20 September 2007
Some Reflections on Happiness
Happiness is rarely in the present and dissolves if we achieve it.
In most people's minds our purpose in life is to be happy. I am not thinking here of whether that involves being selfish or altruistic, but of happiness in a broad sense in which we do things to make ourselves, or others, happier. When we act we have the purpose in our head of making ourselves happier. What constitutes greater happiness varies from person to person, time to time and from one social group to another. Happiness may consist of possessing a new car, a walk in the countryside, giving a child an ice cream or having a leg amputated. Yet all of the above examples are the same in one fundamental way; we desire to move from our current situation (A) to a new situation (B); and that new situation (B) gives us more happiness than if we had done nothing. If the analysis were left like this, the world would, other things being equal, become progressively happier. Unfortunately, two factors work against this conclusion.
First, it is extremely difficult to reach a state of happiness because often the happiness we strive for lies in the future, and like tomorrow we are never there. In other words, most of us are walking along what we hope is the road to happiness, rather than actually being there; or to quote a popular adage, 'Tis better to travel hopefully than to arrive.' We execute acts not for their own sake but in order to attain a purpose that always lies in the future. We acquire money, not because we want the money for itself, but because we know that other people want our money and will give us things or do things for us in return for our money. We buy a ticket not, not for the sake of buying a ticket, but in order to travel, in order to reach our destination, etc. The holiday refreshes us so that we can get back to our normal lives in a better state, so that, etc. We often have as much difficulty attaining that future state of happiness as we do jumping over our own shadow.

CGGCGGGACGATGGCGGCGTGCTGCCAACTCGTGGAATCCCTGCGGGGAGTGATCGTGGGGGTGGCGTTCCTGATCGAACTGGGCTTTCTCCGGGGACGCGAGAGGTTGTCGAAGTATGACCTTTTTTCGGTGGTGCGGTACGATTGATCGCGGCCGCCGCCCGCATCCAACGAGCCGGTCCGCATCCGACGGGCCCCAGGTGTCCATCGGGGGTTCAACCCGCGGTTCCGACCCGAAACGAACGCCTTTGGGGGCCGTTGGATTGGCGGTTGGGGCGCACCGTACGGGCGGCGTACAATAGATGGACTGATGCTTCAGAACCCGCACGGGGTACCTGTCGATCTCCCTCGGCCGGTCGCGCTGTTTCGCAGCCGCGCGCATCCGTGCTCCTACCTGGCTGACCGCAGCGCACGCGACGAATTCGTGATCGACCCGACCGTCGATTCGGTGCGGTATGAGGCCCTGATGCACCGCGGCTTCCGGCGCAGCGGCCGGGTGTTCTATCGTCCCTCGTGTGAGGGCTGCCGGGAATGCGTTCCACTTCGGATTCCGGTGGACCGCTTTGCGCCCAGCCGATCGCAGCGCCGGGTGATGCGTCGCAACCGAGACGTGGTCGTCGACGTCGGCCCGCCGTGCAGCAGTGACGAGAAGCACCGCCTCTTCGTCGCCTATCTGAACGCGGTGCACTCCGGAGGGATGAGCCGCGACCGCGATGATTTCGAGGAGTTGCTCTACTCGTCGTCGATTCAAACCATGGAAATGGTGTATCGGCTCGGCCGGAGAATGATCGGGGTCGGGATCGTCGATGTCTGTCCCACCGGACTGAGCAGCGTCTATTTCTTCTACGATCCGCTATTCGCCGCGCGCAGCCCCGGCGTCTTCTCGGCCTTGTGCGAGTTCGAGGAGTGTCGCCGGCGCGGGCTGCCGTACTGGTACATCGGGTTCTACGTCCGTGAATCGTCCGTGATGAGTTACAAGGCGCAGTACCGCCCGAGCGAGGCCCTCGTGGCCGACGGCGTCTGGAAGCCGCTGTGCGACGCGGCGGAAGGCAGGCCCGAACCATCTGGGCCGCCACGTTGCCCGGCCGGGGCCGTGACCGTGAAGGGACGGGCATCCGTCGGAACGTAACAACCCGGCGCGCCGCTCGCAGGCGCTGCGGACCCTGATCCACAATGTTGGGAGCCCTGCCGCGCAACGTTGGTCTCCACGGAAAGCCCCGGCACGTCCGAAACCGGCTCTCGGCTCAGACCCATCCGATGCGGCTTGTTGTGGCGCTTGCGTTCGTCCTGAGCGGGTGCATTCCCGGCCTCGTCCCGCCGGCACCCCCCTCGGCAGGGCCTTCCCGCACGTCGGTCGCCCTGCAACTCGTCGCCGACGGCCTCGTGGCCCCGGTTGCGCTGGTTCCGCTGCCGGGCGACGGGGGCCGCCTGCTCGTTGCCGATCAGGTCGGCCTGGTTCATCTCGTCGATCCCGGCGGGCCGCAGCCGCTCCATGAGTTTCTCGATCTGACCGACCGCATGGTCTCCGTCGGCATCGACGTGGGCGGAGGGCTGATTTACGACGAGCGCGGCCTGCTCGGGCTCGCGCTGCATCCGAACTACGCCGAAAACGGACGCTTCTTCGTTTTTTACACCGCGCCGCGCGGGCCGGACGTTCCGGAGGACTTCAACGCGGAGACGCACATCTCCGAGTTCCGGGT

Second, any given state of happiness that we might reach is subject to decay. For instance, the other day I decided to have a warm bath; I poured myself some wine, put on some jazz and relaxed in the warm water. I had attained a state of sensual happiness, but it was a happiness that started to decay. The jazz began to irritate me after a while; the water started to get cold and I got fed up with the wine. I had to destroy my previous source of happiness by getting out of the bath and switching off the music. The notion of the inevitable decay of happiness could equally be applied to sex, food, holidays and everything else that we strive for. The pleasure peaks and then decays, which of course can be devastating. Once a friend wrote to me and said he was completely happy in every aspect of his life. I wrote back to say how sorry I was, as from thereon his life could only deteriorate. Happiness then is merely a temporary prelude to its diminution. Total happiness is therefore to stand at the gate of depression, decline and failure.
In conclusion, we can see that, although we have the freedom to make choices in our lives, our ability to attain happiness is cruelly limited. Happiness too often lies in a future which never comes and when it does, it proves to be temporary and subject to instant and inevitable decay. How is it then that human life and action revolve around the pursuit of something which is so intangible and ephemeral? Quite simply, we pursue that evasive happiness simply because we have no other choice.